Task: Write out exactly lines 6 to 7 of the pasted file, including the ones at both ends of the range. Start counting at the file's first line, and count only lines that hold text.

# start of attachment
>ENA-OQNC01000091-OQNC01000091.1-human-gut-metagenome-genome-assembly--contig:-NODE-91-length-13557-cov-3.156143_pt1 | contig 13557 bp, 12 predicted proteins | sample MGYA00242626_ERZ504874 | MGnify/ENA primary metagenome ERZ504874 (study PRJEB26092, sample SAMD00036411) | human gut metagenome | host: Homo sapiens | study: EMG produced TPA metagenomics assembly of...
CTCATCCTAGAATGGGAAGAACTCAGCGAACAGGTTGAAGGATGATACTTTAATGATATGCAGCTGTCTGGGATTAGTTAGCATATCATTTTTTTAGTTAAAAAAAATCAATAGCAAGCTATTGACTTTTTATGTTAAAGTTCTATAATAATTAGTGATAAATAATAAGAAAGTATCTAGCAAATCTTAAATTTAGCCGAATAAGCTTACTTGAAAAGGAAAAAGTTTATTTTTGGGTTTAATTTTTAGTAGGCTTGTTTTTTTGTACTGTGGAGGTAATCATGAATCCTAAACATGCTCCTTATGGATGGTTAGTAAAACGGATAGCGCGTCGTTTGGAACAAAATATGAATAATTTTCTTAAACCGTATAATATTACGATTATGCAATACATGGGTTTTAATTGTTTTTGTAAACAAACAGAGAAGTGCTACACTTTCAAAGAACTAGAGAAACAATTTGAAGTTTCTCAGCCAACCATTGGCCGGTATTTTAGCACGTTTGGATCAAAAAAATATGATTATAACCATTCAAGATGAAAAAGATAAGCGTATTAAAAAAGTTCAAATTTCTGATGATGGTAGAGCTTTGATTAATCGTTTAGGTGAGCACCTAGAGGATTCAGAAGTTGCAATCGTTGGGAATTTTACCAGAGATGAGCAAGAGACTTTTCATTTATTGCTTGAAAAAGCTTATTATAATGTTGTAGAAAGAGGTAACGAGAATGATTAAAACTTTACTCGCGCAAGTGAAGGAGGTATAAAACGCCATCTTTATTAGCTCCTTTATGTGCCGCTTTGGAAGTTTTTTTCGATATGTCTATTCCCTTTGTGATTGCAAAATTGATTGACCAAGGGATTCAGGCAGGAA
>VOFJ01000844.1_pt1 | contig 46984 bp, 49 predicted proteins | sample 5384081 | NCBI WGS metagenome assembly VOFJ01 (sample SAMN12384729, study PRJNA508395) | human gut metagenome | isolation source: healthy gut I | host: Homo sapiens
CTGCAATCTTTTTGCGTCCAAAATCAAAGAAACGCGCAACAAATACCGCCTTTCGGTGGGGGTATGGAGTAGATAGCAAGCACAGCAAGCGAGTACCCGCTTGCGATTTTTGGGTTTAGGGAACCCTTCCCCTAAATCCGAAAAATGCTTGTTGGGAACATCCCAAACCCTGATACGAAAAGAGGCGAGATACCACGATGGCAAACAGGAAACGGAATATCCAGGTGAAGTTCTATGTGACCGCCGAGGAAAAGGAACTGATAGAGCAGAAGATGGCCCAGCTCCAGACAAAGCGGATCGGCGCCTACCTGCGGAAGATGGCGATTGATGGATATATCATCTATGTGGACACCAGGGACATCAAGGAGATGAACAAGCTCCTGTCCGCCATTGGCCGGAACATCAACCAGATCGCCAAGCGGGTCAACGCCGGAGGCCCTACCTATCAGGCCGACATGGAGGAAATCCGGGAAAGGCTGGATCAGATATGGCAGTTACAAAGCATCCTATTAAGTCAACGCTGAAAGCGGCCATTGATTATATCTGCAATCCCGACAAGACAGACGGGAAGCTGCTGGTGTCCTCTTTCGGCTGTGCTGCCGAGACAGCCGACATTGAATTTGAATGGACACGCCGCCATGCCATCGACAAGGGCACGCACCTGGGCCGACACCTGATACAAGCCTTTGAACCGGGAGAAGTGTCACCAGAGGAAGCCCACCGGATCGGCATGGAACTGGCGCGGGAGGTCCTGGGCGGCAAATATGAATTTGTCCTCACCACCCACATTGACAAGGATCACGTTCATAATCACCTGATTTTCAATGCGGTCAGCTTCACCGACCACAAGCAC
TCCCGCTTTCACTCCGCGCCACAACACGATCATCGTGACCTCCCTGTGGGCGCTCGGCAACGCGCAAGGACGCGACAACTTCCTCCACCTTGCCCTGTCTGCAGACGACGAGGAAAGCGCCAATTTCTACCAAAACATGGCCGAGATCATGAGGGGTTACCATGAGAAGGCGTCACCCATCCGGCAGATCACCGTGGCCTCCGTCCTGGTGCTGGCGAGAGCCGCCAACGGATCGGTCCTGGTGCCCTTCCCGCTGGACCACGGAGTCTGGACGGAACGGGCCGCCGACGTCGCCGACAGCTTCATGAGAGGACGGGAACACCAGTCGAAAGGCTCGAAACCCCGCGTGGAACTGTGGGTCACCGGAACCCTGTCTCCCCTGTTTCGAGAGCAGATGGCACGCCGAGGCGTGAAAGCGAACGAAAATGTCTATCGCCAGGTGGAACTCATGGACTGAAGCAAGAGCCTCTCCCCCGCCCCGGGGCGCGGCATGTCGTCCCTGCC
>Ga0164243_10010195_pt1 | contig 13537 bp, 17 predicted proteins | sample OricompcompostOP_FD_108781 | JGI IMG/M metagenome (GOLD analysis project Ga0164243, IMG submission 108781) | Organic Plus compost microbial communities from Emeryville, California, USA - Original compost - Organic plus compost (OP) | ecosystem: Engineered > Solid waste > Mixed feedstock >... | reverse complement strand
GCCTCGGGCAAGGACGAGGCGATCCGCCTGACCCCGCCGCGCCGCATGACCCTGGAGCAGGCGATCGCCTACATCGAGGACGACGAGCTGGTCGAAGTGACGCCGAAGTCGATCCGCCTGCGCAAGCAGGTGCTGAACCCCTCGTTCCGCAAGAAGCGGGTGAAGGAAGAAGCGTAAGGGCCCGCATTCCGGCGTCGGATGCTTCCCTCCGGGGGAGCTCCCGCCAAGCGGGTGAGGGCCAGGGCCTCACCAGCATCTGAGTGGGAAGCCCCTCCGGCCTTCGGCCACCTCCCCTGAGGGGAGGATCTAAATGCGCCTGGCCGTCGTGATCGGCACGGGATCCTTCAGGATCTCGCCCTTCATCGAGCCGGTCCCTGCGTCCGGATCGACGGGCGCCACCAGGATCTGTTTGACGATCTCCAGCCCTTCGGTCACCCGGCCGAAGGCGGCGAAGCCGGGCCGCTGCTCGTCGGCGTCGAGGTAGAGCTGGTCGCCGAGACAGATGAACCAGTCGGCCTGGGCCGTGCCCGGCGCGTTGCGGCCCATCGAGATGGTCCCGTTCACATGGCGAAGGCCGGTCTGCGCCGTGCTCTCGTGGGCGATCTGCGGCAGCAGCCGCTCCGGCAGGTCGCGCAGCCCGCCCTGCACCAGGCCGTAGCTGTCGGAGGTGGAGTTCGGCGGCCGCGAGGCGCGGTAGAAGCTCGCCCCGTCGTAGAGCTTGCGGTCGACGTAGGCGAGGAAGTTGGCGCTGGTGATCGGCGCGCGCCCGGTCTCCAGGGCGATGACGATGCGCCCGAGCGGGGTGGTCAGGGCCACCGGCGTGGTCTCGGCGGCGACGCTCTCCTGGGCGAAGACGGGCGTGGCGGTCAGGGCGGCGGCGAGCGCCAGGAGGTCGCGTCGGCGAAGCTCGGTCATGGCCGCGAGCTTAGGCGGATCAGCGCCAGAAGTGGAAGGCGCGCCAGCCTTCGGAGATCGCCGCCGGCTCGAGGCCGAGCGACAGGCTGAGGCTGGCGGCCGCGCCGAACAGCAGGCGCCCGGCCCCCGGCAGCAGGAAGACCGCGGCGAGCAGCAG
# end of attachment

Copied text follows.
>Ga0164243_10010195_pt1 | contig 13537 bp, 17 predicted proteins | sample OricompcompostOP_FD_108781 | JGI IMG/M metagenome (GOLD analysis project Ga0164243, IMG submission 108781) | Organic Plus compost microbial communities from Emeryville, California, USA - Original compost - Organic plus compost (OP) | ecosystem: Engineered > Solid waste > Mixed feedstock >... | reverse complement strand
GCCTCGGGCAAGGACGAGGCGATCCGCCTGACCCCGCCGCGCCGCATGACCCTGGAGCAGGCGATCGCCTACATCGAGGACGACGAGCTGGTCGAAGTGACGCCGAAGTCGATCCGCCTGCGCAAGCAGGTGCTGAACCCCTCGTTCCGCAAGAAGCGGGTGAAGGAAGAAGCGTAAGGGCCCGCATTCCGGCGTCGGATGCTTCCCTCCGGGGGAGCTCCCGCCAAGCGGGTGAGGGCCAGGGCCTCACCAGCATCTGAGTGGGAAGCCCCTCCGGCCTTCGGCCACCTCCCCTGAGGGGAGGATCTAAATGCGCCTGGCCGTCGTGATCGGCACGGGATCCTTCAGGATCTCGCCCTTCATCGAGCCGGTCCCTGCGTCCGGATCGACGGGCGCCACCAGGATCTGTTTGACGATCTCCAGCCCTTCGGTCACCCGGCCGAAGGCGGCGAAGCCGGGCCGCTGCTCGTCGGCGTCGAGGTAGAGCTGGTCGCCGAGACAGATGAACCAGTCGGCCTGGGCCGTGCCCGGCGCGTTGCGGCCCATCGAGATGGTCCCGTTCACATGGCGAAGGCCGGTCTGCGCCGTGCTCTCGTGGGCGATCTGCGGCAGCAGCCGCTCCGGCAGGTCGCGCAGCCCGCCCTGCACCAGGCCGTAGCTGTCGGAGGTGGAGTTCGGCGGCCGCGAGGCGCGGTAGAAGCTCGCCCCGTCGTAGAGCTTGCGGTCGACGTAGGCGAGGAAGTTGGCGCTGGTGATCGGCGCGCGCCCGGTCTCCAGGGCGATGACGATGCGCCCGAGCGGGGTGGTCAGGGCCACCGGCGTGGTCTCGGCGGCGACGCTCTCCTGGGCGAAGACGGGCGTGGCGGTCAGGGCGGCGGCGAGCGCCAGGAGGTCGCGTCGGCGAAGCTCGGTCATGGCCGCGAGCTTAGGCGGATCAGCGCCAGAAGTGGAAGGCGCGCCAGCCTTCGGAGATCGCCGCCGGCTCGAGGCCGAGCGACAGGCTGAGGCTGGCGGCCGCGCCGAACAGCAGGCGCCCGGCCCCCGGCAGCAGGAAGACCGCGGCGAGCAGCAG